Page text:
Thursday, July 18, 2013

Welcome, Pope Chico!

By Frei Betto (English translation by Rebel Girl)
Leonardo Boff Blog (em português)

Dear Pope Francis, the Brazilian people are waiting for you with open arms and hearts. Thanks to your election, the papacy has now acquired a happier face.

You have instilled in us all a renewed hope in the Catholic Church by taking actions that are closer to the Gospel of Jesus than the monarchical lines prevalent in the Vatican. Once elected, you returned personally to the three-star hotel where you had stayed in Rome to pay the bill; at the Vatican, you decided to live at Casa Santa Marta, the guest house, and not in the papal residence, almost a princely palace; you eat lunch in the staff cafeteria and don't have a reserved seat, changing tables and dinner companions every day; you had the priest director of the Vatican bank, who was involved in swindling 20 million euros, arrested.

In Lampedusa, where they bring the African immigrants who have survived the ocean crossing (in which 20,000 people have died) and are seeking a better life in Europe, you criticized the "globalization of indifference" and those who, anonymously, move the economic and financial indexes, condemning multitudes of people to unemployment and poverty.

A different Brazil awaits you. It's as if God, to brighten World Youth Day further, had mobilized our young people who, in recent weeks, have flooded our streets, expressing dreams and demands. Above all, hope for a better Brazil and a better world.

It's a fact that our ecclesiastical and civil authorities were careful not to leave you more time with young people. According to the official program, you will have more encounters with those who now govern us and lead the Church in Brazil than with those who are the focal point and protagonists of this day.

While our people are experiencing a moment of direct democracy in the streets, the organizers of your visit have taken care to imprison you in palaces and lecture halls. Just as your speeches are now being modified in Rome to be more attuned to the cry of Brazilian youth, hopefully you will change the program that they have prepared for you here and devote more time to dialogue with the young people.

It makes no sense, for example, for you to bless, in the city of Rio, the flags of the Olympic and Paralympic Games. They're sporting events beyond all religious, cultural, ethnic, national, and political diversity.

Why is the head of the Catholic Church making this symbolic gesture of blessing the flags of two events that have nothing religious about them, although they do contain gospel values because they cancel out the differences between nations and promote peace? Perhaps it will be the only time athletes from North Korea and the U.S. will fraternize.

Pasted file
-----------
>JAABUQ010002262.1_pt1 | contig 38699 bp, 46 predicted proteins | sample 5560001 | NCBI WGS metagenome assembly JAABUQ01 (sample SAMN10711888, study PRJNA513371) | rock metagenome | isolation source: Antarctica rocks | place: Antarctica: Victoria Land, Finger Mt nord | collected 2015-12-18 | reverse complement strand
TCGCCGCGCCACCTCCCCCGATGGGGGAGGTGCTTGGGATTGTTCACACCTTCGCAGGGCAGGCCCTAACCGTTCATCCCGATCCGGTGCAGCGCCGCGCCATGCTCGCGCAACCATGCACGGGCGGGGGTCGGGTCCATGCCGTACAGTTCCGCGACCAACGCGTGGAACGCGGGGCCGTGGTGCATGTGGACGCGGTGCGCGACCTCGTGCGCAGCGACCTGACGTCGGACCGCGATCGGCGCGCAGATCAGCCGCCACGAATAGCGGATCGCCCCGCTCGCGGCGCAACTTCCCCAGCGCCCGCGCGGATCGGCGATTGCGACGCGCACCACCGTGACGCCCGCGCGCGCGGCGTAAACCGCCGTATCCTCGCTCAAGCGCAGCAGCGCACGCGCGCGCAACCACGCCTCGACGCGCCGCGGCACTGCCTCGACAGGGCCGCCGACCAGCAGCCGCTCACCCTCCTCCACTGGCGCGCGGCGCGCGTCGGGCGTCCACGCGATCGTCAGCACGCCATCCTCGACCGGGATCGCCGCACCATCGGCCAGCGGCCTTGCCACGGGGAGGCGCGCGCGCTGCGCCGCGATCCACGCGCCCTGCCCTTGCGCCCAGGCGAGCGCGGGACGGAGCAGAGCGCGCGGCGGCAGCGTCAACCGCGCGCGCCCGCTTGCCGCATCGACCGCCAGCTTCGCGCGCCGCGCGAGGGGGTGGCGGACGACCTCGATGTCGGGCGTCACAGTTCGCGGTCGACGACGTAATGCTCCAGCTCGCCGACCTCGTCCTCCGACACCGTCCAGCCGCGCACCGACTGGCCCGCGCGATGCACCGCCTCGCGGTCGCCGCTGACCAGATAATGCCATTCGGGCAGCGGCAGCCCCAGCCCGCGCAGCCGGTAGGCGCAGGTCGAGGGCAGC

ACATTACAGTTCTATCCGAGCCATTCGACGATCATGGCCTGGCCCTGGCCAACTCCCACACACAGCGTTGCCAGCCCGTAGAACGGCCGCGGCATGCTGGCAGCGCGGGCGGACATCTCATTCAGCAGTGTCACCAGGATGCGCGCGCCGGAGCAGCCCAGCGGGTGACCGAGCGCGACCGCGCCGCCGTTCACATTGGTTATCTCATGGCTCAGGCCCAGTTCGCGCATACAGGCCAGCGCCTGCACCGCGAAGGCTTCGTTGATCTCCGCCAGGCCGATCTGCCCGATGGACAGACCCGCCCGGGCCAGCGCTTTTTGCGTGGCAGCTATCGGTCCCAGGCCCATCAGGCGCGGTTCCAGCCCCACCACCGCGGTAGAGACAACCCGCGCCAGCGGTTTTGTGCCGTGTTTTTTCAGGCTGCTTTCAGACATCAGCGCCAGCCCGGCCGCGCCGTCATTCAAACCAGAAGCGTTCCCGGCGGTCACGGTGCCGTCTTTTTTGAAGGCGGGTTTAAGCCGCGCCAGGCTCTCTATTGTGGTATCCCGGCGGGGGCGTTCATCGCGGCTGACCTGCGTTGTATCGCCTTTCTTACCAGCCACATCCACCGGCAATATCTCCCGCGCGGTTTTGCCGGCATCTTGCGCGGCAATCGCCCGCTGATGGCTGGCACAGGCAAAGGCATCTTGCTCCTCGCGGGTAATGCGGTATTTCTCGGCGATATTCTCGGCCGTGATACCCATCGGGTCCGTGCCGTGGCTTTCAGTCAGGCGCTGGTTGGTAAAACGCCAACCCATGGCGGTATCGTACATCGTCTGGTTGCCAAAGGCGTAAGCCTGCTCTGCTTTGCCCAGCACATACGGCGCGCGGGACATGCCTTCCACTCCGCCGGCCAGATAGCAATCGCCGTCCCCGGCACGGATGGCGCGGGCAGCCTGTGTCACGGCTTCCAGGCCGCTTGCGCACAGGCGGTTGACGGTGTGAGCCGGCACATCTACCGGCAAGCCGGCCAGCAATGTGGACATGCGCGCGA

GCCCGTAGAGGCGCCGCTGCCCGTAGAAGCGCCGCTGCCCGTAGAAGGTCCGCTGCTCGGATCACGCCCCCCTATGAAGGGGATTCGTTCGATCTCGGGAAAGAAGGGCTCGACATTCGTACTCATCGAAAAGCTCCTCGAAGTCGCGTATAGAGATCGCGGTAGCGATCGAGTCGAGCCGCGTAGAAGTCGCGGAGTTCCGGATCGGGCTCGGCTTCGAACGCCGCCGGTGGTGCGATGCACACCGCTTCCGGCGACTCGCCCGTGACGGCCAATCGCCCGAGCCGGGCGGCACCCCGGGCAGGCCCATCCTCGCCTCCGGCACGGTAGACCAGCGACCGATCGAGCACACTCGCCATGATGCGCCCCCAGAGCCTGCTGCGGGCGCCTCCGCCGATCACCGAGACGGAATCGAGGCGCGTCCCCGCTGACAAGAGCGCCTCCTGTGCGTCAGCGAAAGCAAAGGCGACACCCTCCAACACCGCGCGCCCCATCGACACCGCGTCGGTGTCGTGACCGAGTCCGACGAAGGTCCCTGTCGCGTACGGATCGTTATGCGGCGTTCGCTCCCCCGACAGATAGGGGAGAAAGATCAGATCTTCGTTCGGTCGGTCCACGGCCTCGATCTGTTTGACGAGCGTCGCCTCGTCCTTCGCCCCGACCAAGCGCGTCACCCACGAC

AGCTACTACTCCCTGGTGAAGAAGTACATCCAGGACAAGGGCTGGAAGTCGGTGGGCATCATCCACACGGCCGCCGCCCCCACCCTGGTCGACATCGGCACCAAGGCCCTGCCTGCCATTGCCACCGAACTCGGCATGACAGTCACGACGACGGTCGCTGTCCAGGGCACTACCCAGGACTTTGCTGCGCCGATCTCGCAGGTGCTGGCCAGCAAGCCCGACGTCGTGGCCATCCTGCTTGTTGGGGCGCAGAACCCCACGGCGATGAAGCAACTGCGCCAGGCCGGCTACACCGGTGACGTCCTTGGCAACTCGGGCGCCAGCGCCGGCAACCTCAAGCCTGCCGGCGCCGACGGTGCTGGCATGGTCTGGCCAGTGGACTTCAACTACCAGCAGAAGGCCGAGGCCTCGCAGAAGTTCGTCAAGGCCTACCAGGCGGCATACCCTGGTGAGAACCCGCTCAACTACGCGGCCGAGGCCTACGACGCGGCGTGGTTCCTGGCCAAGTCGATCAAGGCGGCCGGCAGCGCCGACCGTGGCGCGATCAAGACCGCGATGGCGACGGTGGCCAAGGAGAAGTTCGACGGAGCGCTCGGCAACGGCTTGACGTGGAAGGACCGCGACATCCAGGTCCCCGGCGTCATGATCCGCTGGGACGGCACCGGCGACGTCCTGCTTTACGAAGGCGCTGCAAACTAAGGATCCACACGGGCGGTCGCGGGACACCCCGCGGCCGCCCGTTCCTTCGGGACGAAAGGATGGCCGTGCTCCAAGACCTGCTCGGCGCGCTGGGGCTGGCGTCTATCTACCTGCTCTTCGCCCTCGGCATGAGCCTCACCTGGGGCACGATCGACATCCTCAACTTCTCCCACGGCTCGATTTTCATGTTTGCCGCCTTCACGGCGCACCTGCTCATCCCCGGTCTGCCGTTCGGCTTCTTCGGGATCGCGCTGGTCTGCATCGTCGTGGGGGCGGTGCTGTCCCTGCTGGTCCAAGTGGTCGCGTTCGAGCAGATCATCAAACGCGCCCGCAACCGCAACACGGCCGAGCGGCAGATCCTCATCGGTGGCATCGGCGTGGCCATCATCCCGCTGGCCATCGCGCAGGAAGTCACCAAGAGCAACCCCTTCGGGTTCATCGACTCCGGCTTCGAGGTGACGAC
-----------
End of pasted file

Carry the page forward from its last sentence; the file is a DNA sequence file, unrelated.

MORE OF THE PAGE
How would we feel if they were blessed by a rabbi or a Muslim religious authority?

In the statements you'll make in Brazil, you'll make it clear why you've come. When you were elected and proclaimed pope, you told the crowd gathered in St. Peter's Square in Rome, that the cardinals went to "the ends of the earth" to look for a Pope.

Hopefully your pontificate also represents the beginning of a new era for the Catholic Church, free of moralism, clericalism, distrust in the face of post-modernity. A Church that puts an end to mandatory celibacy, the ban on condom use, the exclusion of women from access to the priesthood.

A Church that reincorporates married priests into the priestly ministry, that dialogues without arrogance with the different religious traditions, that is open to scientific advances, that assumes its prophetic role of denouncing, in Jesus' name, the causes of poverty, social inequality, migration, and natural devastation.

Young people expect a Church that is a joyful community, stripped, without luxuries and glitter, able to reflect the face of the Young Man of Nazareth, and where love always finds its dwelling place.

Welcome to Brazil, Pope Chico! If the Argentines justly boast of having a fellow countryman as the successor of Peter, know that here we are all pleased to know that God is Brazilian!


  1. A Church that not only reinstates married priests but also allows women priests. We are called by God to serve as priests in the Catholic Church alongside men because we are equals but so far our vocation has been denied by men who make the decisions in the Church. To deny our vocations is a sin.

  2. I think Frei Betto does address women's ordination earlier in the text where he says: "A Church that puts an end to...the exclusion of women from access to the priesthood." The double negative makes it a bit confusing, but he's on the right side of this issue.